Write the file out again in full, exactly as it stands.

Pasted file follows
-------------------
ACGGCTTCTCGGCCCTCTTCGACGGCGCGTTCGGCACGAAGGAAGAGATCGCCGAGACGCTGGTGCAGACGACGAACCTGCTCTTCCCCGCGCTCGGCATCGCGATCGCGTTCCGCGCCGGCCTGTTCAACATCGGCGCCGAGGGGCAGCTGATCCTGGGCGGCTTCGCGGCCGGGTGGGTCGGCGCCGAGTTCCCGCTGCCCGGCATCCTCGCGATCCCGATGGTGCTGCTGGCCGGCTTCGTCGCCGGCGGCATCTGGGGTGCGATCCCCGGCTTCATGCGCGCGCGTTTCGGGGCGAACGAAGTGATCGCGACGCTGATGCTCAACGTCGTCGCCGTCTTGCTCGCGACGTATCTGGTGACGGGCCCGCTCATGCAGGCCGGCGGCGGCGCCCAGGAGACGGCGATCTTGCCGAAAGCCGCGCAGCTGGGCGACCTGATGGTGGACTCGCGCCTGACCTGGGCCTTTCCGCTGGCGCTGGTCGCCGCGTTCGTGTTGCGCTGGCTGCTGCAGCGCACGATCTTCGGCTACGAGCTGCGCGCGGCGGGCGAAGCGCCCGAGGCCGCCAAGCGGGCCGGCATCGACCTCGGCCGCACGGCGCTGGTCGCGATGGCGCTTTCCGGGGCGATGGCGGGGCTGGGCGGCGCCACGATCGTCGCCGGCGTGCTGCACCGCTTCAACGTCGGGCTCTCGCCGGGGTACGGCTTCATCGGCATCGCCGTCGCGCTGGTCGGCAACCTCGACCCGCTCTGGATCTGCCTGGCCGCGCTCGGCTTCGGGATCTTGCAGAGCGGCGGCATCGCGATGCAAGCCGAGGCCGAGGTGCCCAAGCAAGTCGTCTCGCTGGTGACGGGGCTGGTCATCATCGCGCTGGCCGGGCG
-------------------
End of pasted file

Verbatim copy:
ACGGCTTCTCGGCCCTCTTCGACGGCGCGTTCGGCACGAAGGAAGAGATCGCCGAGACGCTGGTGCAGACGACGAACCTGCTCTTCCCCGCGCTCGGCATCGCGATCGCGTTCCGCGCCGGCCTGTTCAACATCGGCGCCGAGGGGCAGCTGATCCTGGGCGGCTTCGCGGCCGGGTGGGTCGGCGCCGAGTTCCCGCTGCCCGGCATCCTCGCGATCCCGATGGTGCTGCTGGCCGGCTTCGTCGCCGGCGGCATCTGGGGTGCGATCCCCGGCTTCATGCGCGCGCGTTTCGGGGCGAACGAAGTGATCGCGACGCTGATGCTCAACGTCGTCGCCGTCTTGCTCGCGACGTATCTGGTGACGGGCCCGCTCATGCAGGCCGGCGGCGGCGCCCAGGAGACGGCGATCTTGCCGAAAGCCGCGCAGCTGGGCGACCTGATGGTGGACTCGCGCCTGACCTGGGCCTTTCCGCTGGCGCTGGTCGCCGCGTTCGTGTTGCGCTGGCTGCTGCAGCGCACGATCTTCGGCTACGAGCTGCGCGCGGCGGGCGAAGCGCCCGAGGCCGCCAAGCGGGCCGGCATCGACCTCGGCCGCACGGCGCTGGTCGCGATGGCGCTTTCCGGGGCGATGGCGGGGCTGGGCGGCGCCACGATCGTCGCCGGCGTGCTGCACCGCTTCAACGTCGGGCTCTCGCCGGGGTACGGCTTCATCGGCATCGCCGTCGCGCTGGTCGGCAACCTCGACCCGCTCTGGATCTGCCTGGCCGCGCTCGGCTTCGGGATCTTGCAGAGCGGCGGCATCGCGATGCAAGCCGAGGCCGAGGTGCCCAAGCAAGTCGTCTCGCTGGTGACGGGGCTGGTCATCATCGCGCTGGCCGGGCG